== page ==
The air pumping out of these vents was extremely hot and could only be bared for a short while before people had to step back away from them:

Picture from Halema'uma'u Crater

The biggest vent of all though was always visible to the south though and always impressive to see no matter what angle we looked at it from along the trail:

Picture from Halema'uma'u Crater

We walked about a mile down the trail before turning around and heading back to the observatory.  One final thing we checked out at the observatory was to come back at night and see the lava glow.  This is extremely popular thus we showed up just before sunset to make sure we were able to get a parking spot.  The observatory was not as busy as earlier in the day which allowed me to check out more of the Jaggar Museum.  As soon as it was dark my family and I went outside and enjoyed the lava show:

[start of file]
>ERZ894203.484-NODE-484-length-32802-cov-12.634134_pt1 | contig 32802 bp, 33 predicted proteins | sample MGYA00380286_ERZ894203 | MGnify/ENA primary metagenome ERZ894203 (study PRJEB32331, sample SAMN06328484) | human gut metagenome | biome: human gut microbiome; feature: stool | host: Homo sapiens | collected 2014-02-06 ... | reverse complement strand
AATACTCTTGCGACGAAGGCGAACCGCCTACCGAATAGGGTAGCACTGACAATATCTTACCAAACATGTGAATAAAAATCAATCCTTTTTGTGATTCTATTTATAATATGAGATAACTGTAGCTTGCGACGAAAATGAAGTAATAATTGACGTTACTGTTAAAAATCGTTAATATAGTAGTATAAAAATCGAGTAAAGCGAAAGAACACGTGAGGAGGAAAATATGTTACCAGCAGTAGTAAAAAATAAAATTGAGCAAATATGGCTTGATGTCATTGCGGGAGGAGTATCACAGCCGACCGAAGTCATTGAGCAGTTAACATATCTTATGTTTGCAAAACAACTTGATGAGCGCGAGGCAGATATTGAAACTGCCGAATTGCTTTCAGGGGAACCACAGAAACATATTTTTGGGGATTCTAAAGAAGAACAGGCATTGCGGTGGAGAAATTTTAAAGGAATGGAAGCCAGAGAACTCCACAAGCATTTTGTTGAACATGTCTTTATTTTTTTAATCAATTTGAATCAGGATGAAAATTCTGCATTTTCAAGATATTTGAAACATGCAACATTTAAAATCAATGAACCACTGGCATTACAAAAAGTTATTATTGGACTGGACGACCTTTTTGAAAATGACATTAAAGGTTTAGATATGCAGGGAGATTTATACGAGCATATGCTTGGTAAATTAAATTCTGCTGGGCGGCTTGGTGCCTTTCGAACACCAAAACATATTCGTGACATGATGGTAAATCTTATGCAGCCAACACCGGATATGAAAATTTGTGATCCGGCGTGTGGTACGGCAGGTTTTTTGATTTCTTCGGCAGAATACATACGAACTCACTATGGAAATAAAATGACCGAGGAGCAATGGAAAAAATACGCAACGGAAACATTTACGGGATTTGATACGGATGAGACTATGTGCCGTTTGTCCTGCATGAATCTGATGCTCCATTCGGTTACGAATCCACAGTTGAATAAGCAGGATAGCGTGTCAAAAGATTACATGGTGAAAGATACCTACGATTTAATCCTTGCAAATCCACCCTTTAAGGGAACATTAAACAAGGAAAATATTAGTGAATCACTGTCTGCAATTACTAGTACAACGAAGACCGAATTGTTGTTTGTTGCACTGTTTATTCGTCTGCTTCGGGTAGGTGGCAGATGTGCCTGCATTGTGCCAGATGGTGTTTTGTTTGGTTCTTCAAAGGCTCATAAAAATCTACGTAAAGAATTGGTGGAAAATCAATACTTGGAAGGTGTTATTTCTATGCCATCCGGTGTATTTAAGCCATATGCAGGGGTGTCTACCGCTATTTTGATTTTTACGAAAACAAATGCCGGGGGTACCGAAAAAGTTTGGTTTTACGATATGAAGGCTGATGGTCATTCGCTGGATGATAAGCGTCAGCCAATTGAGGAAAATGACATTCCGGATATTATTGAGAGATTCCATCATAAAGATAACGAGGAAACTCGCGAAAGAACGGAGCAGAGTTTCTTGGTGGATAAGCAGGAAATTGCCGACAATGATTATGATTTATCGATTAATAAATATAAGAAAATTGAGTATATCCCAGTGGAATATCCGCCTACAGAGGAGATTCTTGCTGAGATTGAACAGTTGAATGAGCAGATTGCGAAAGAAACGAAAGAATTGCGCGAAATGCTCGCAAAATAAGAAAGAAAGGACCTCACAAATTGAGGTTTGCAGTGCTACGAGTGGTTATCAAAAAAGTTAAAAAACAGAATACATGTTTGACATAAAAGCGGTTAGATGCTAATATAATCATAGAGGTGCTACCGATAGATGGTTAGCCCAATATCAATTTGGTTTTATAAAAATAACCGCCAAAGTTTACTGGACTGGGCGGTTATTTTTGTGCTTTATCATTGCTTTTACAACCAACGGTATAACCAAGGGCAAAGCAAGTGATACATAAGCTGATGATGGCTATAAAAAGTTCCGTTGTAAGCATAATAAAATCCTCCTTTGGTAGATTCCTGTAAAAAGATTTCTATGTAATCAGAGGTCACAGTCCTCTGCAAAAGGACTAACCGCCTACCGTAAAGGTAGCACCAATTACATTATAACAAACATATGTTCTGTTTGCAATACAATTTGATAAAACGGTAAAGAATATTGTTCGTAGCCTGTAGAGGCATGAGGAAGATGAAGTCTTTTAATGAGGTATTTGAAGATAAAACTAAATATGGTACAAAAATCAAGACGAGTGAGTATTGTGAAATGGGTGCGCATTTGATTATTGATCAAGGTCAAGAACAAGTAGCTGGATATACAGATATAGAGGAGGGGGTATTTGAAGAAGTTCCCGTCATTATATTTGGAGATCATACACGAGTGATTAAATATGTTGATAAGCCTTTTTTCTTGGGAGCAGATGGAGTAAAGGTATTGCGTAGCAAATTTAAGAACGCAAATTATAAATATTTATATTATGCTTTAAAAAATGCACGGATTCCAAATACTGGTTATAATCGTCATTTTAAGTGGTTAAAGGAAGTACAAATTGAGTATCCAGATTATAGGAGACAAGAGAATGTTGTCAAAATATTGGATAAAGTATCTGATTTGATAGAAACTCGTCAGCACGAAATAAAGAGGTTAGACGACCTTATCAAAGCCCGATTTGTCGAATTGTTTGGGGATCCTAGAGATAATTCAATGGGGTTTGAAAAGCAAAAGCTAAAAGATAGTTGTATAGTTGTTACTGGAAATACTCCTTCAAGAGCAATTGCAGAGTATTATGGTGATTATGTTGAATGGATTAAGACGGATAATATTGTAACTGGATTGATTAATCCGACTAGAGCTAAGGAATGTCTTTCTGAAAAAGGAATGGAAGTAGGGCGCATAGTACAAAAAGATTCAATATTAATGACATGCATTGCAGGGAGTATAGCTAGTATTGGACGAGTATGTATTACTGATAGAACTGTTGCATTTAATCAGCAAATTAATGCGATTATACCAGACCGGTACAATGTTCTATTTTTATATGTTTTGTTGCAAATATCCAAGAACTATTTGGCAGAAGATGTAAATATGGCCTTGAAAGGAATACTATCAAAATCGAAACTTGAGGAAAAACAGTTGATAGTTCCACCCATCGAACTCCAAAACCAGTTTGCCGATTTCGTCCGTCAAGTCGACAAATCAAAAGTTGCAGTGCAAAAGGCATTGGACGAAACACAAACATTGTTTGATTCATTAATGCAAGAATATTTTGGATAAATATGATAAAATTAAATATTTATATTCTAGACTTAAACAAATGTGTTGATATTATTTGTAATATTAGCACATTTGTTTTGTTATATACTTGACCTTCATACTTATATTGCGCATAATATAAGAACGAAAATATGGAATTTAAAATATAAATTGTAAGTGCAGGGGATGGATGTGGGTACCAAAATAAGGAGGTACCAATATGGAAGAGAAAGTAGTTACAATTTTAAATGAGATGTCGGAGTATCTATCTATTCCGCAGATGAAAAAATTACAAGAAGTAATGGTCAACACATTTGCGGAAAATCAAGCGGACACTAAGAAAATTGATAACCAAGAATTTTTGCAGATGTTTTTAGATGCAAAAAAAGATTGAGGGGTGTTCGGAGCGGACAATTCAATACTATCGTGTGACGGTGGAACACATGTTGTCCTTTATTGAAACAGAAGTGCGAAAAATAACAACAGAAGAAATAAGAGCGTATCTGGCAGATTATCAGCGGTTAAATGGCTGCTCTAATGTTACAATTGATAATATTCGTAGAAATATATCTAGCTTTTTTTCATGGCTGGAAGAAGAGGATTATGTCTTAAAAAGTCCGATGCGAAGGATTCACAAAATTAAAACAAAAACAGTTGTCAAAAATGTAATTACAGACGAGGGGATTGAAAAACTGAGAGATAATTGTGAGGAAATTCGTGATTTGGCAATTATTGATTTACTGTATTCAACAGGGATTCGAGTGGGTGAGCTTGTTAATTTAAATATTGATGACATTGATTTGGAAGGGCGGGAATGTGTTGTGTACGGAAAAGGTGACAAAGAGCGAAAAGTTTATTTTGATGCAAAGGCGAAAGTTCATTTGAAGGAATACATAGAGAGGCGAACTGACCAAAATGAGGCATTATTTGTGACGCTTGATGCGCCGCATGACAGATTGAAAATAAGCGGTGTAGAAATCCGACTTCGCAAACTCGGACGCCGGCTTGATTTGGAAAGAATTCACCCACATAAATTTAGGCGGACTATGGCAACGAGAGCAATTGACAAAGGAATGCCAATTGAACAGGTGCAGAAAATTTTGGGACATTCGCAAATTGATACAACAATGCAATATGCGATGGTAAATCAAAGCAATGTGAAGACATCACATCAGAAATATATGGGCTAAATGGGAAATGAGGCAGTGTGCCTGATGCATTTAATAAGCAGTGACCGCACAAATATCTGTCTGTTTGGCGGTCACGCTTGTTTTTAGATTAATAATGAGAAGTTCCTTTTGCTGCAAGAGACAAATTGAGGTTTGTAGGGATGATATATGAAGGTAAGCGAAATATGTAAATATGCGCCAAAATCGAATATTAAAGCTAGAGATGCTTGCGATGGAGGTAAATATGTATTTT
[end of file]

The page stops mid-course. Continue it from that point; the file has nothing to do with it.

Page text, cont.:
Picture from Halema'uma'u Crater

During the day the lava flow is obscured by the smoke, but at night without light the lava can be seen through the smoke.  The pictures I took really do not do it justice because it really is a spectacular scene that has to be seen for one’s self to really be appreciated:

Picture from Halema'uma'u Crater

Conclusion

Overall visiting Hawaii Volcanoes National Park and its Halema’uma’u Crater really should be a must see attraction for anyone visiting the Big Island.  Judging by the crowds I saw at the crater most people are heeding this advice for good reason.  The Halema’uma’u Crater is definitely one of the attraction on the Big Island well worth dealing with the crowds to experience.